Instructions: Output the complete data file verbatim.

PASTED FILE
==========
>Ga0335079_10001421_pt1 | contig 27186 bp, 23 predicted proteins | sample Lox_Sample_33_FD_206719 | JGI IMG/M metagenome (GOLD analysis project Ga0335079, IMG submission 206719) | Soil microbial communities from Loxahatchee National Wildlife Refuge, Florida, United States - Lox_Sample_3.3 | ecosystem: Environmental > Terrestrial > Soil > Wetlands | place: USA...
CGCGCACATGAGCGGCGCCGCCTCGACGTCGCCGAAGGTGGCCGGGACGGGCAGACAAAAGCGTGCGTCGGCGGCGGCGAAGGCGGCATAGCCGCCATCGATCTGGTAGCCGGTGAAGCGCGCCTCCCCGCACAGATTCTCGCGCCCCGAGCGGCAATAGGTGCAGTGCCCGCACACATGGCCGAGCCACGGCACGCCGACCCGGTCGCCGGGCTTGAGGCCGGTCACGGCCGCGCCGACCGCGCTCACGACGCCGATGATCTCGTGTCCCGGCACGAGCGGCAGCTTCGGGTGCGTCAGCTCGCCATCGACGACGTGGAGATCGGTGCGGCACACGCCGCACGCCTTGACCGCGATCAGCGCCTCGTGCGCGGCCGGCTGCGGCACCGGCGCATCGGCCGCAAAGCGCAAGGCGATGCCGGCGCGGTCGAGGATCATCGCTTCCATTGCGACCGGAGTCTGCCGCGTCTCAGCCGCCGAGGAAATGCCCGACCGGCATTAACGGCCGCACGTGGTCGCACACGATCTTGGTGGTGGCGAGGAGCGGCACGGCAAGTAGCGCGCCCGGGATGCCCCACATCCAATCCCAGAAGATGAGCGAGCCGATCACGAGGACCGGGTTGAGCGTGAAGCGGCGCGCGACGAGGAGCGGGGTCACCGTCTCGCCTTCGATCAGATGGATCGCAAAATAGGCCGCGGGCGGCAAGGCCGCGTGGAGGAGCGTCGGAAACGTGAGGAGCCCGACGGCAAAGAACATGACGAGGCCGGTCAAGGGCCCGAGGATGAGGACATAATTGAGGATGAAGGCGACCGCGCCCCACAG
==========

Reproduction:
>Ga0335079_10001421_pt1 | contig 27186 bp, 23 predicted proteins | sample Lox_Sample_33_FD_206719 | JGI IMG/M metagenome (GOLD analysis project Ga0335079, IMG submission 206719) | Soil microbial communities from Loxahatchee National Wildlife Refuge, Florida, United States - Lox_Sample_3.3 | ecosystem: Environmental > Terrestrial > Soil > Wetlands | place: USA...
CGCGCACATGAGCGGCGCCGCCTCGACGTCGCCGAAGGTGGCCGGGACGGGCAGACAAAAGCGTGCGTCGGCGGCGGCGAAGGCGGCATAGCCGCCATCGATCTGGTAGCCGGTGAAGCGCGCCTCCCCGCACAGATTCTCGCGCCCCGAGCGGCAATAGGTGCAGTGCCCGCACACATGGCCGAGCCACGGCACGCCGACCCGGTCGCCGGGCTTGAGGCCGGTCACGGCCGCGCCGACCGCGCTCACGACGCCGATGATCTCGTGTCCCGGCACGAGCGGCAGCTTCGGGTGCGTCAGCTCGCCATCGACGACGTGGAGATCGGTGCGGCACACGCCGCACGCCTTGACCGCGATCAGCGCCTCGTGCGCGGCCGGCTGCGGCACCGGCGCATCGGCCGCAAAGCGCAAGGCGATGCCGGCGCGGTCGAGGATCATCGCTTCCATTGCGACCGGAGTCTGCCGCGTCTCAGCCGCCGAGGAAATGCCCGACCGGCATTAACGGCCGCACGTGGTCGCACACGATCTTGGTGGTGGCGAGGAGCGGCACGGCAAGTAGCGCGCCCGGGATGCCCCACATCCAATCCCAGAAGATGAGCGAGCCGATCACGAGGACCGGGTTGAGCGTGAAGCGGCGCGCGACGAGGAGCGGGGTCACCGTCTCGCCTTCGATCAGATGGATCGCAAAATAGGCCGCGGGCGGCAAGGCCGCGTGGAGGAGCGTCGGAAACGTGAGGAGCCCGACGGCAAAGAACATGACGAGGCCGGTCAAGGGCCCGAGGATGAGGACATAATTGAGGATGAAGGCGACCGCGCCCCACAG